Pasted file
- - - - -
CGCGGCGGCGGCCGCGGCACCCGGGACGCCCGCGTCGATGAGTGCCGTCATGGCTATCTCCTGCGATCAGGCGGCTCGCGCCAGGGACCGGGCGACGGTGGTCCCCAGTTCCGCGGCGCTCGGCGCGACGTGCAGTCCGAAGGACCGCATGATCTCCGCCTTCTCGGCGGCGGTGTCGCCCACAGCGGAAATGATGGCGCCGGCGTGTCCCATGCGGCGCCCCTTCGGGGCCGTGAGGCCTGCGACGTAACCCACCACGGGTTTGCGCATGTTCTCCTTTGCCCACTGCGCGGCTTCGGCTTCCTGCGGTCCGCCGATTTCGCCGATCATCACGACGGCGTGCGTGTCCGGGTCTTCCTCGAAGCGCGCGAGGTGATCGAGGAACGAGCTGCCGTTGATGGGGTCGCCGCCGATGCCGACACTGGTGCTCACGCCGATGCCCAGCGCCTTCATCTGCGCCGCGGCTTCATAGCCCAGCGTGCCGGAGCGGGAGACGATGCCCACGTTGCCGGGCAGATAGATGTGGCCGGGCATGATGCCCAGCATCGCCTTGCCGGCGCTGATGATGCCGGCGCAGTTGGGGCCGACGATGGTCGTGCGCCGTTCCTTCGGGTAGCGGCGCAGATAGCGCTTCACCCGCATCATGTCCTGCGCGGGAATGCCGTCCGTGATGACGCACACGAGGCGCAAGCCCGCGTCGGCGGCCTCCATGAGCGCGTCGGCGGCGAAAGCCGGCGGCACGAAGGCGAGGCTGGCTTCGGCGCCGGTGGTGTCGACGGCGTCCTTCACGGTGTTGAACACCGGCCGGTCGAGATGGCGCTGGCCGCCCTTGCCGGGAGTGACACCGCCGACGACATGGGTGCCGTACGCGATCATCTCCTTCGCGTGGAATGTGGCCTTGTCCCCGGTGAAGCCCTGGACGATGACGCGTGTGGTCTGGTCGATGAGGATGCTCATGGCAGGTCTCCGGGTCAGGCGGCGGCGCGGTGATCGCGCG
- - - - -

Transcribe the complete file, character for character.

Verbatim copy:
CGCGGCGGCGGCCGCGGCACCCGGGACGCCCGCGTCGATGAGTGCCGTCATGGCTATCTCCTGCGATCAGGCGGCTCGCGCCAGGGACCGGGCGACGGTGGTCCCCAGTTCCGCGGCGCTCGGCGCGACGTGCAGTCCGAAGGACCGCATGATCTCCGCCTTCTCGGCGGCGGTGTCGCCCACAGCGGAAATGATGGCGCCGGCGTGTCCCATGCGGCGCCCCTTCGGGGCCGTGAGGCCTGCGACGTAACCCACCACGGGTTTGCGCATGTTCTCCTTTGCCCACTGCGCGGCTTCGGCTTCCTGCGGTCCGCCGATTTCGCCGATCATCACGACGGCGTGCGTGTCCGGGTCTTCCTCGAAGCGCGCGAGGTGATCGAGGAACGAGCTGCCGTTGATGGGGTCGCCGCCGATGCCGACACTGGTGCTCACGCCGATGCCCAGCGCCTTCATCTGCGCCGCGGCTTCATAGCCCAGCGTGCCGGAGCGGGAGACGATGCCCACGTTGCCGGGCAGATAGATGTGGCCGGGCATGATGCCCAGCATCGCCTTGCCGGCGCTGATGATGCCGGCGCAGTTGGGGCCGACGATGGTCGTGCGCCGTTCCTTCGGGTAGCGGCGCAGATAGCGCTTCACCCGCATCATGTCCTGCGCGGGAATGCCGTCCGTGATGACGCACACGAGGCGCAAGCCCGCGTCGGCGGCCTCCATGAGCGCGTCGGCGGCGAAAGCCGGCGGCACGAAGGCGAGGCTGGCTTCGGCGCCGGTGGTGTCGACGGCGTCCTTCACGGTGTTGAACACCGGCCGGTCGAGATGGCGCTGGCCGCCCTTGCCGGGAGTGACACCGCCGACGACATGGGTGCCGTACGCGATCATCTCCTTCGCGTGGAATGTGGCCTTGTCCCCGGTGAAGCCCTGGACGATGACGCGTGTGGTCTGGTCGATGAGGATGCTCATGGCAGGTCTCCGGGTCAGGCGGCGGCGCGGTGATCGCGCG